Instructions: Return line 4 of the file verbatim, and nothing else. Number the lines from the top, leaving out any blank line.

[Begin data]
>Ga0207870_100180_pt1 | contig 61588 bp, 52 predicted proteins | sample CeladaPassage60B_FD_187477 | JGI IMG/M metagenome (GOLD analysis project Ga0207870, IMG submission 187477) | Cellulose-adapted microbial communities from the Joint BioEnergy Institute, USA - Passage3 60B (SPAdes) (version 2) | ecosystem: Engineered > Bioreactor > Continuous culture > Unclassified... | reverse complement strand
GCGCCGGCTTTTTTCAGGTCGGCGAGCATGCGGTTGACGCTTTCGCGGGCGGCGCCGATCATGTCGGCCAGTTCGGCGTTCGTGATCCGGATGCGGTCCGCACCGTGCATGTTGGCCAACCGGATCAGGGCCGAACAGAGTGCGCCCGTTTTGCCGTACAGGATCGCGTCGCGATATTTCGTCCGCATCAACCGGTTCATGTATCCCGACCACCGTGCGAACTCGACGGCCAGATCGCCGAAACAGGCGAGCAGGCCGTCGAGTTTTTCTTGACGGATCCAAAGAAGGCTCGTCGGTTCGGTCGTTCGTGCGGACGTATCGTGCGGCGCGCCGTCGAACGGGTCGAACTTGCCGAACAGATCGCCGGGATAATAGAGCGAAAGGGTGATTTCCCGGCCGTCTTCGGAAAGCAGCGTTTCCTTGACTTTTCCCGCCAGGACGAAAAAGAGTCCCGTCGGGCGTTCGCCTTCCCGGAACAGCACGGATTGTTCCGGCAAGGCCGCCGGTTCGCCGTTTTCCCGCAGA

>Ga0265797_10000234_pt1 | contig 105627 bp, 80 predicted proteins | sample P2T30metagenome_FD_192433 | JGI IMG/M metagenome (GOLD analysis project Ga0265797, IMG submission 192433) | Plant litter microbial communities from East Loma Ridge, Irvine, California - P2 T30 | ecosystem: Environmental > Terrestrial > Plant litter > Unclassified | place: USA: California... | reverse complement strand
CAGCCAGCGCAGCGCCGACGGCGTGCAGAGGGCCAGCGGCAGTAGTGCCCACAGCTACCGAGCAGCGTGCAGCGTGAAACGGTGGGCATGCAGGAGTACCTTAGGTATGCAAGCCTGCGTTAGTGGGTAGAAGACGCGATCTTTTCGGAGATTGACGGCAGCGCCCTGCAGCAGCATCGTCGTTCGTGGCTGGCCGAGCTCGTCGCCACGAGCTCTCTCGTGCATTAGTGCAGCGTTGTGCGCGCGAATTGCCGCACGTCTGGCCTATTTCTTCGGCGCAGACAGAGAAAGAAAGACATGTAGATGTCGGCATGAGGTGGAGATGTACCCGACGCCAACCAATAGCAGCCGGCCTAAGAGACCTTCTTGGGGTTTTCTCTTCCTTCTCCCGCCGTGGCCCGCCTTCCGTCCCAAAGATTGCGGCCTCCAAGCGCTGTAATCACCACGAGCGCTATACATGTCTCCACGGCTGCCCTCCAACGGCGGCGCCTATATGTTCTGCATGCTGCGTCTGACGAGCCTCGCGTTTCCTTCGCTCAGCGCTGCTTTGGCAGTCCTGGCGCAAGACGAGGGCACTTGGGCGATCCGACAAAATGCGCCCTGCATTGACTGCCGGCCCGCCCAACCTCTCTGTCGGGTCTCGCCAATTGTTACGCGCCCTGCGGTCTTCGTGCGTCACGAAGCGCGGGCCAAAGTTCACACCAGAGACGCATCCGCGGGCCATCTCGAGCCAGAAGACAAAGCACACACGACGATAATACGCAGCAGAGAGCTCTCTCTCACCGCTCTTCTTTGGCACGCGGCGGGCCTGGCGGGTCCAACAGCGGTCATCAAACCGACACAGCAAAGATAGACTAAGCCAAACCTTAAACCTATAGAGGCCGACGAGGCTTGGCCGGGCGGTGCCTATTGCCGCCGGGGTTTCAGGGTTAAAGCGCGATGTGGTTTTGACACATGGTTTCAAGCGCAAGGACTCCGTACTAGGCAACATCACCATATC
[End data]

CAGCCAGCGCAGCGCCGACGGCGTGCAGAGGGCCAGCGGCAGTAGTGCCCACAGCTACCGAGCAGCGTGCAGCGTGAAACGGTGGGCATGCAGGAGTACCTTAGGTATGCAAGCCTGCGTTAGTGGGTAGAAGACGCGATCTTTTCGGAGATTGACGGCAGCGCCCTGCAGCAGCATCGTCGTTCGTGGCTGGCCGAGCTCGTCGCCACGAGCTCTCTCGTGCATTAGTGCAGCGTTGTGCGCGCGAATTGCCGCACGTCTGGCCTATTTCTTCGGCGCAGACAGAGAAAGAAAGACATGTAGATGTCGGCATGAGGTGGAGATGTACCCGACGCCAACCAATAGCAGCCGGCCTAAGAGACCTTCTTGGGGTTTTCTCTTCCTTCTCCCGCCGTGGCCCGCCTTCCGTCCCAAAGATTGCGGCCTCCAAGCGCTGTAATCACCACGAGCGCTATACATGTCTCCACGGCTGCCCTCCAACGGCGGCGCCTATATGTTCTGCATGCTGCGTCTGACGAGCCTCGCGTTTCCTTCGCTCAGCGCTGCTTTGGCAGTCCTGGCGCAAGACGAGGGCACTTGGGCGATCCGACAAAATGCGCCCTGCATTGACTGCCGGCCCGCCCAACCTCTCTGTCGGGTCTCGCCAATTGTTACGCGCCCTGCGGTCTTCGTGCGTCACGAAGCGCGGGCCAAAGTTCACACCAGAGACGCATCCGCGGGCCATCTCGAGCCAGAAGACAAAGCACACACGACGATAATACGCAGCAGAGAGCTCTCTCTCACCGCTCTTCTTTGGCACGCGGCGGGCCTGGCGGGTCCAACAGCGGTCATCAAACCGACACAGCAAAGATAGACTAAGCCAAACCTTAAACCTATAGAGGCCGACGAGGCTTGGCCGGGCGGTGCCTATTGCCGCCGGGGTTTCAGGGTTAAAGCGCGATGTGGTTTTGACACATGGTTTCAAGCGCAAGGACTCCGTACTAGGCAACATCACCATATC